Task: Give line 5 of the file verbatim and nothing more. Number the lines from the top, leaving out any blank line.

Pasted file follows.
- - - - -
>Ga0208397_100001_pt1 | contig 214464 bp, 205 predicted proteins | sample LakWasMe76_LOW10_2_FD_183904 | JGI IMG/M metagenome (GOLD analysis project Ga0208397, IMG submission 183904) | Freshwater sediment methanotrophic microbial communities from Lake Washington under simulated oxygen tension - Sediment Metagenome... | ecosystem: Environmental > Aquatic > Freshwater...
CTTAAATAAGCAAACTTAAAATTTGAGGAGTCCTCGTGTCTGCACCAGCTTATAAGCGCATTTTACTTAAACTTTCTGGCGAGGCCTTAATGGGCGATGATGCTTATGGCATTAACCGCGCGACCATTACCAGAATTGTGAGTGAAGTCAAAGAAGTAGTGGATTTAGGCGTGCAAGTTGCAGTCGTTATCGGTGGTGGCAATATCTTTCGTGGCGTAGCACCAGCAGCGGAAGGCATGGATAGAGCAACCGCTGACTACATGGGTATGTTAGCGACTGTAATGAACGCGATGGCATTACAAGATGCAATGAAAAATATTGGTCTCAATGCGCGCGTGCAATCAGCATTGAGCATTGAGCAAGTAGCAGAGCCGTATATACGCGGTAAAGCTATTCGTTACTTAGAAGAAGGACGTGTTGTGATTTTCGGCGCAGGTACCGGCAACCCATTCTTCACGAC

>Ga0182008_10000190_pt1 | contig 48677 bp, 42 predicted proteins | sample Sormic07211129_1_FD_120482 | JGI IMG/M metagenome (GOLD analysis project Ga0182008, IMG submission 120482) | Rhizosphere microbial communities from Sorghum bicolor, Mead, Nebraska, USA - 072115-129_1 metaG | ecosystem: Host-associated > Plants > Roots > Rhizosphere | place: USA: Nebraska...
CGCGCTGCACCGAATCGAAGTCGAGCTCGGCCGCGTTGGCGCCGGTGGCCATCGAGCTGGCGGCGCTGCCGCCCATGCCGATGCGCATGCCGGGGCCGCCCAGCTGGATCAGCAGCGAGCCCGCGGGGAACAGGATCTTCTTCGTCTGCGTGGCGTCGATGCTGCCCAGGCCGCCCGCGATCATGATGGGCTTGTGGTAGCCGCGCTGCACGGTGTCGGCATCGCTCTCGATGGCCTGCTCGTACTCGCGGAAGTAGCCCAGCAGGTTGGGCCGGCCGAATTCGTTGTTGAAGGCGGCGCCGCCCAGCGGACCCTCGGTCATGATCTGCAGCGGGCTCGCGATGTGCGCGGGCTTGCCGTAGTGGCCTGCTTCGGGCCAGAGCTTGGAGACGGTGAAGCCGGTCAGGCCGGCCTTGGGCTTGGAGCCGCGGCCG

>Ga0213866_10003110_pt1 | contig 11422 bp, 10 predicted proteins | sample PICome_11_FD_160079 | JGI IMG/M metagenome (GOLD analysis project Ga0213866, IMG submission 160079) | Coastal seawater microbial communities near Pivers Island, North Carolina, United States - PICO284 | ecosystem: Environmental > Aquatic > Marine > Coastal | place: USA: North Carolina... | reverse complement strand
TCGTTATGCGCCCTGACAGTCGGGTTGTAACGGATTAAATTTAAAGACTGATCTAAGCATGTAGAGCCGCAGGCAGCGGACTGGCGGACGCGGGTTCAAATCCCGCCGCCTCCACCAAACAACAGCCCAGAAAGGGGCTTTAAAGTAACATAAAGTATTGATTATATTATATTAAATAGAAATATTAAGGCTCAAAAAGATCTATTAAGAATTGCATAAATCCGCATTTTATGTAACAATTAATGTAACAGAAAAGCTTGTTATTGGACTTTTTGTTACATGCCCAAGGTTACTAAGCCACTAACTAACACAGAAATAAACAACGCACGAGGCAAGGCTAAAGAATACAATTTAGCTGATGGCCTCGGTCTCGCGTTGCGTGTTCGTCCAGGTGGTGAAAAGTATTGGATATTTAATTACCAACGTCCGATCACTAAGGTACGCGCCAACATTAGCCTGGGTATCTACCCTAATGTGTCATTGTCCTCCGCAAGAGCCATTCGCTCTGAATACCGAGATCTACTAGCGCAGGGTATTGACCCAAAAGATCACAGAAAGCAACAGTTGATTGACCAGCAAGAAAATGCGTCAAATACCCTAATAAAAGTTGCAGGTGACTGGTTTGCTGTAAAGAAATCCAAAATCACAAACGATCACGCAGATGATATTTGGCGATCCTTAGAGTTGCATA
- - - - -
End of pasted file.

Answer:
>Ga0213866_10003110_pt1 | contig 11422 bp, 10 predicted proteins | sample PICome_11_FD_160079 | JGI IMG/M metagenome (GOLD analysis project Ga0213866, IMG submission 160079) | Coastal seawater microbial communities near Pivers Island, North Carolina, United States - PICO284 | ecosystem: Environmental > Aquatic > Marine > Coastal | place: USA: North Carolina... | reverse complement strand